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Departments : The Beat

Jake and the Snake

Police work isn’t for the faint of heart…or for those impossible to locate on duty.

May 01, 2005  |  by Frank Thornburgh

 During the mid-1980s I worked in the department of public safety for a large private senior citizen community of several thousand residents. We were their private police department, composed of retired police officers or former police officers like myself.

All 20 or so of us were over 50 except for the dispatchers and Jake, who was in his late 20s. Jake was a fairly big bodybuilder, with a questionable IQ. He was also a champion goof off who frequently could not be found and often did not answer his radio for assignments. The rest of the department was constantly burdened by having to take his calls when he could not be located.

Word got around that when he disappeared he was usually down in our squad room doing bodybuilding exercises. The guys also said that his locker door was usually left open with smelly clothes hanging out of it. I did not use the locker room, but decided to look in to see what they were talking about for future
reference.

I doubt that I was the only one thinking of ways to do something about Jake, considering he was such a liability and a pain to work with.

A short time later I heard that he was afraid of snakes. You can probably guess what sorts of ideas came into my head. I passed the word around that if any snake calls came in while I was on duty I wanted to take them. Summertime meant we might get a snake call every two weeks. Finally, I got a snake call when Jake and I were on duty together.

I went out and caught this juvenile rattlesnake and put it in a clear plastic bag with a few small holes in it for air. I drove around to make sure Jake was not in the squad room. Then I put the bagged snake in the only smelly locker with the door standing open.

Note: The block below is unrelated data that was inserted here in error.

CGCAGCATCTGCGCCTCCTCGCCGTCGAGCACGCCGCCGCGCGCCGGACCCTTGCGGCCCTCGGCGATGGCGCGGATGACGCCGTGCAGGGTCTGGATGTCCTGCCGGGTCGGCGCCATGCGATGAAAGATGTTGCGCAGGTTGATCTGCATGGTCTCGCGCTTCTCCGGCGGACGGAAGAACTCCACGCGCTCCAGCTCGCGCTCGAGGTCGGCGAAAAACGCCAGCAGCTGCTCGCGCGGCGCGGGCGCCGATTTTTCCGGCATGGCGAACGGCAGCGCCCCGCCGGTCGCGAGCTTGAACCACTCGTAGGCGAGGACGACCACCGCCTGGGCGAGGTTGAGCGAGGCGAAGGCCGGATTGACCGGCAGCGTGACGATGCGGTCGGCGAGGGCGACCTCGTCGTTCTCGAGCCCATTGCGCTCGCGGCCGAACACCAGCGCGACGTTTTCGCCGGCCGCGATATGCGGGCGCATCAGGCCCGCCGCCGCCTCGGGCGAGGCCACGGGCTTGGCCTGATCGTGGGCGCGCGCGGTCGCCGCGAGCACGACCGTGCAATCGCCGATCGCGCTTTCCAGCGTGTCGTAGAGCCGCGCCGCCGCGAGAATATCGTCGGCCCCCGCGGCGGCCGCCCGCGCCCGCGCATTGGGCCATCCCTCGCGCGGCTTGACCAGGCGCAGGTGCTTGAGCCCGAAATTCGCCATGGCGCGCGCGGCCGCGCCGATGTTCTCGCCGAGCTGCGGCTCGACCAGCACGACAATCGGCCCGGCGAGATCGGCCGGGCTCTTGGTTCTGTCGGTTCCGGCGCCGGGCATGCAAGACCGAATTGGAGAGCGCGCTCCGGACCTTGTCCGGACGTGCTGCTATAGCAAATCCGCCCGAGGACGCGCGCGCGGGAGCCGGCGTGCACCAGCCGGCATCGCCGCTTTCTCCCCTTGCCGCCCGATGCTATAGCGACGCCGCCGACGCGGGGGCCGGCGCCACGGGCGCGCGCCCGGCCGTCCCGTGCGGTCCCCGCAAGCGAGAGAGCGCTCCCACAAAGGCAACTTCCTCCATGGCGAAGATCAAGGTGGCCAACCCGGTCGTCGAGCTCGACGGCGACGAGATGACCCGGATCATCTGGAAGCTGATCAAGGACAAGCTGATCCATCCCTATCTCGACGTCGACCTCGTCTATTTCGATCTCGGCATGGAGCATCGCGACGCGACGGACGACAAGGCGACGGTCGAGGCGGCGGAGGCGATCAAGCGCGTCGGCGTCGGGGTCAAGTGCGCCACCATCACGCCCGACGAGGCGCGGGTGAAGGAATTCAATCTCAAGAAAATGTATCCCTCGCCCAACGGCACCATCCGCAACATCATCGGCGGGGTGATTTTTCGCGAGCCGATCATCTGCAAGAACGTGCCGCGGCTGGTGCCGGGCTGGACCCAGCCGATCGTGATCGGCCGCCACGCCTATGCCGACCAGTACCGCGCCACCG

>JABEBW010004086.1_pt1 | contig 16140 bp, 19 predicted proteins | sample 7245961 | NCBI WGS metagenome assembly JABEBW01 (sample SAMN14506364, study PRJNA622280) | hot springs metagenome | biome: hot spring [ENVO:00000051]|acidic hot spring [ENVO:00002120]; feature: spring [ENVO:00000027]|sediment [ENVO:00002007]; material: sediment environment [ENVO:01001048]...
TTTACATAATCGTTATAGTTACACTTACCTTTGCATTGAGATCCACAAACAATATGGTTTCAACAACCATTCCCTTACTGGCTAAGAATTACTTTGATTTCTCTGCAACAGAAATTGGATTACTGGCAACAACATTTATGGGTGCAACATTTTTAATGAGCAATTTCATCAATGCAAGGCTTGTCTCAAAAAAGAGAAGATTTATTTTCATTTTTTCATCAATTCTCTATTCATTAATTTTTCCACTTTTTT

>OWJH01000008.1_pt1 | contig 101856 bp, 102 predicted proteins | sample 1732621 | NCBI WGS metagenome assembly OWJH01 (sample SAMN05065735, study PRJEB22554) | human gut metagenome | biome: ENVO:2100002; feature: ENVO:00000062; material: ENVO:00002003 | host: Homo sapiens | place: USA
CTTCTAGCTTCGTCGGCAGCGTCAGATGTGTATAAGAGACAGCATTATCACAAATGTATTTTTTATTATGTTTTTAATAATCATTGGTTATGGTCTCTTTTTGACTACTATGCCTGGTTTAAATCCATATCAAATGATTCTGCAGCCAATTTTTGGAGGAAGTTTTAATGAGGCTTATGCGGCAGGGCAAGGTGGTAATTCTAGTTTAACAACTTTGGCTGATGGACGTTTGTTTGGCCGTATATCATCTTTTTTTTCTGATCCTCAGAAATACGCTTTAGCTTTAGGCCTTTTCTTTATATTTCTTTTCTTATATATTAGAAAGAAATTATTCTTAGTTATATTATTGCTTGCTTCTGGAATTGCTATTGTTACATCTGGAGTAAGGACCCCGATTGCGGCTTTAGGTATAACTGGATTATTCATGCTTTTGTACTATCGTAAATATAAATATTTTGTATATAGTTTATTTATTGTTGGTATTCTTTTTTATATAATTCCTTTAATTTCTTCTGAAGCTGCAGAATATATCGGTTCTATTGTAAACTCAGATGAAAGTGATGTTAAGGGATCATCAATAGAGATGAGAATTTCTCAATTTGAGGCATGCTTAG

After I was back on patrol for an hour or so, I started to worry why no one had heard from Jake. I drove to the dispatch office and asked the dispatcher and shift commander if they knew where Jake was. The answer was, “No, he’s probably hiding out in the squad room.” This started to concern me a little since some people when confronted with a snake, even bodybuilders, could have cardiac arrest.

I drove to the squad room building and walked up on the porch as out the door flew Jake. His face was sort of purple. He had a little foam on both corners of his mouth and he was stuttering half out of breath, “I…I…kn…know it…w…was you, Thornburgh…it…it…had…t…to be you.” I gave him plenty of room while acting innocent as he ran out to his patrol car and drove off. At least he was alive.

I went in, got the snake, took it out to some open space, and turned it loose, so as to leave no evidence.

The next time the chief was in, he asked me about it with sort of a straight face and I told him the bare facts with sort of a straight face. That was that. Jake quit a short time later. The snake and I were smiling.

Frank Thornburgh grew up in Indiana before moving to California to become a police officer. He now works as a freelance magazine writer.

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